posted on Nov, 25 2005 @ 04:52 AM
Originally posted by Clownface
"Days on end"? That's not really impressive if it's supposed to be a ultra modern system.. Our swedish subs (diesel) with Stirling systems can
manage weeks without surfacing.
AIP isnt AIP
. There are many different approaches to the problem of submerged conventional propulsion and the work on it began in the 30s in
Germany. The Stirling systems are technically inferior to the german system (then again, swedish Kockum who builds the Gotland AIP system belongs to
german HDW...). They are more complicated in build than the fuel cells and require more sorts of fuel (Oxygen, diesel, Helium, Nitrogen) and they
still operate via combustion, creating noise and heat (though less than a conventional CCD - closed cycle diesel engine). Almost all energy that
cannot be converted to electrical energy in this process is lost.
The fuel cell system however directly produces energy by a catalytic reaction, You have greatly reduced loss here and once the system works it is less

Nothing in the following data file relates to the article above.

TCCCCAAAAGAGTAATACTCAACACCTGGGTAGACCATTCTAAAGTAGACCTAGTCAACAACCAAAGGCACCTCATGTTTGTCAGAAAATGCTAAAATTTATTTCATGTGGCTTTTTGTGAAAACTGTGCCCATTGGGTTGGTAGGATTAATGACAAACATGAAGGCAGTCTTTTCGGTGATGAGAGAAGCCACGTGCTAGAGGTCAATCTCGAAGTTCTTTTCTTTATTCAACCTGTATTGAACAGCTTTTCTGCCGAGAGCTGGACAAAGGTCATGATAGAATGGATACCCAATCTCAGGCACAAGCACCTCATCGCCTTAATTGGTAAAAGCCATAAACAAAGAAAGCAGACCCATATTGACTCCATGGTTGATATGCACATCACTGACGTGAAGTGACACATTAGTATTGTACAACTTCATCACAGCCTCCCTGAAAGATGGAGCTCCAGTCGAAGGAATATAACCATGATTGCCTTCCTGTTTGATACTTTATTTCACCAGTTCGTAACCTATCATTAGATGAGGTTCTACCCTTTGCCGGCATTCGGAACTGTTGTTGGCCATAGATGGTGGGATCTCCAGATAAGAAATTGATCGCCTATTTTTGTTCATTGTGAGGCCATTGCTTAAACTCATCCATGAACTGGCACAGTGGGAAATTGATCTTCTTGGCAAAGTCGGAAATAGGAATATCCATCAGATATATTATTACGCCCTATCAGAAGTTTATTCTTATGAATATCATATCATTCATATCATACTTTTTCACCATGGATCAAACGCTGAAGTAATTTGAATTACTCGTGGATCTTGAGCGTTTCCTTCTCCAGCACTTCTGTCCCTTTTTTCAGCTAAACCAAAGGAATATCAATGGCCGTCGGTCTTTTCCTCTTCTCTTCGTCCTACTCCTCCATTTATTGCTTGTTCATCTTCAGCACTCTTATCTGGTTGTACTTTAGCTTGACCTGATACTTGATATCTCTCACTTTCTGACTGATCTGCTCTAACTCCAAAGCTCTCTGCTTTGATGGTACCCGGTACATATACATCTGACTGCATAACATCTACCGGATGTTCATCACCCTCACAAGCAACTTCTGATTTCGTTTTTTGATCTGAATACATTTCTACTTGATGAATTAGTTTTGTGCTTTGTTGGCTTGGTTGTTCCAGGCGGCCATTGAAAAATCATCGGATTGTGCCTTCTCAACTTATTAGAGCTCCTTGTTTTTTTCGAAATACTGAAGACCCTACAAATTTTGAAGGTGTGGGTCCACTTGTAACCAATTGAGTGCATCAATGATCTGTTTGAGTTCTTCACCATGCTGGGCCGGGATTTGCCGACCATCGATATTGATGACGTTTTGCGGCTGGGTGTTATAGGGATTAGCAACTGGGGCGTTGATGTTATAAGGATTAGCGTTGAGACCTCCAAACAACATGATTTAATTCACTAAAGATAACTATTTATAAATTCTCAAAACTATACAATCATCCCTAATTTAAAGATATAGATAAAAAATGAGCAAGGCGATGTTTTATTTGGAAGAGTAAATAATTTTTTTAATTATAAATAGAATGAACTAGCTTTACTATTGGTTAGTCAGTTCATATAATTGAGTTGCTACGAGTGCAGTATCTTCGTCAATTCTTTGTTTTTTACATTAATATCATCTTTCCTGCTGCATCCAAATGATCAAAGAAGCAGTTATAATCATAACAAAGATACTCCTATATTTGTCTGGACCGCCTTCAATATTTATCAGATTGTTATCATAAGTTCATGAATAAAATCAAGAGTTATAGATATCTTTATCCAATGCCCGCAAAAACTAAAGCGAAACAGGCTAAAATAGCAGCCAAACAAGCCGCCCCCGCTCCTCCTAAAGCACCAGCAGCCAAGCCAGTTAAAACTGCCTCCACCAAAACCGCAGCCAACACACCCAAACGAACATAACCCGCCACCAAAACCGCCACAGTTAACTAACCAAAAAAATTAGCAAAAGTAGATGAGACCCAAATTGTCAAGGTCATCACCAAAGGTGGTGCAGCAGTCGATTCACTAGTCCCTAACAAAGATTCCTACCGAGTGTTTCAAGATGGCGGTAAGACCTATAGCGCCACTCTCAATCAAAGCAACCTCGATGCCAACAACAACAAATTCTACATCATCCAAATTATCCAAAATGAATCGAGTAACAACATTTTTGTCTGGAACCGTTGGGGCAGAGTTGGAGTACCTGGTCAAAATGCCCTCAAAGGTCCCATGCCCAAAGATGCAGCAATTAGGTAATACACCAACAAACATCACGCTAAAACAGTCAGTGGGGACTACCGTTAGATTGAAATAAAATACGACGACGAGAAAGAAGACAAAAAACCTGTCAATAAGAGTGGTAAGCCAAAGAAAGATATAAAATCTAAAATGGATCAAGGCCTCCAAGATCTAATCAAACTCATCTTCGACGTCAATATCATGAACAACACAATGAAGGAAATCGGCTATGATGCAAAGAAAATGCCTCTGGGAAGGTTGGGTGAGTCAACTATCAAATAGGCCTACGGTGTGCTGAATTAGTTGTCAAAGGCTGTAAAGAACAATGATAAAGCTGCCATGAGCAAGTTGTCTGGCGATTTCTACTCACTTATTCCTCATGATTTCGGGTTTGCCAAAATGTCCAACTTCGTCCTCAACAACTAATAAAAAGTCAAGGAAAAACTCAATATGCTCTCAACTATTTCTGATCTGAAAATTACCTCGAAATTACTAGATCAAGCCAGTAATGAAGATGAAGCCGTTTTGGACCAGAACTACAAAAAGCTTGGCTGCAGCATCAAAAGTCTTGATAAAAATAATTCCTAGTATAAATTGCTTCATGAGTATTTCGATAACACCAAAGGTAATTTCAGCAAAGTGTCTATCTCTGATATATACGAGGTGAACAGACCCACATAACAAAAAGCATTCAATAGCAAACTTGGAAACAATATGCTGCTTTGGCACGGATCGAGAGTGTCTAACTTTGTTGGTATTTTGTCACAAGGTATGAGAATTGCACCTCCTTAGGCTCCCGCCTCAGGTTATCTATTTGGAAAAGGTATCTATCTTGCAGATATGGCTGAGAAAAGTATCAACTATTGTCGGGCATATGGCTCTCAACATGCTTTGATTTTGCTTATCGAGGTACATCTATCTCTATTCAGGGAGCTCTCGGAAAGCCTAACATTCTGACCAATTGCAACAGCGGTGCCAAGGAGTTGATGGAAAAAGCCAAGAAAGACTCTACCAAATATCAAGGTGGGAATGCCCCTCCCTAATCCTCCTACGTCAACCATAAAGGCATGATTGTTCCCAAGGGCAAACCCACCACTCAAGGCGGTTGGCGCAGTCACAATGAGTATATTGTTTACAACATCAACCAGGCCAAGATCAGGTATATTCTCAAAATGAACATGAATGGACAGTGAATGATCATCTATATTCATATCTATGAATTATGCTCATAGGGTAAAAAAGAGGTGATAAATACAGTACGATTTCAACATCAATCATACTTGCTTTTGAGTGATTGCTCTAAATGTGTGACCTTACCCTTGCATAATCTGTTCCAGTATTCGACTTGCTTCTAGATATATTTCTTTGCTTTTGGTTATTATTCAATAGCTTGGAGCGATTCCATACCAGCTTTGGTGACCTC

prone to failing than the combustion AIP systems (no moving parts, rather simple build, no heat and vibration that could produce material stress, it
consists of several fuel cells and even if one or more break, the rest continues to work with the same performance). You also do not have to
post-process the exhaust of the fuel cell, because the only product is pure water which can be released directly outboards or even be used for the
ship, for example the showers and toilets.
A clear sign for the superiourity is also the greatly increased energy output: while the Gotlands two Stirling systems generate 75kW each, the two
fuel cells in the new Dolphins will generate about 100-120kW. The Stirling system is said to last up to two weeks submerged at 5 knots while the fuel
cell is said to be capable of three weeks at 8 knots - although both numbers are only theoretical and greatly influenced by the outside factors. More
notably the fuel cell can generate a peak power output by itself. The Gotlands have to rely on their AIP charged batteries.
There is only one downfall of the fuel cell system, and that is the rather dangerous refilling of the potentially explosive H². Once the tanks are
filled this is no problem, they are below the waterline and the H² immediately dissolves in the seawater in case of a leakage.
[edit on 25/11/2005 by Lonestar24]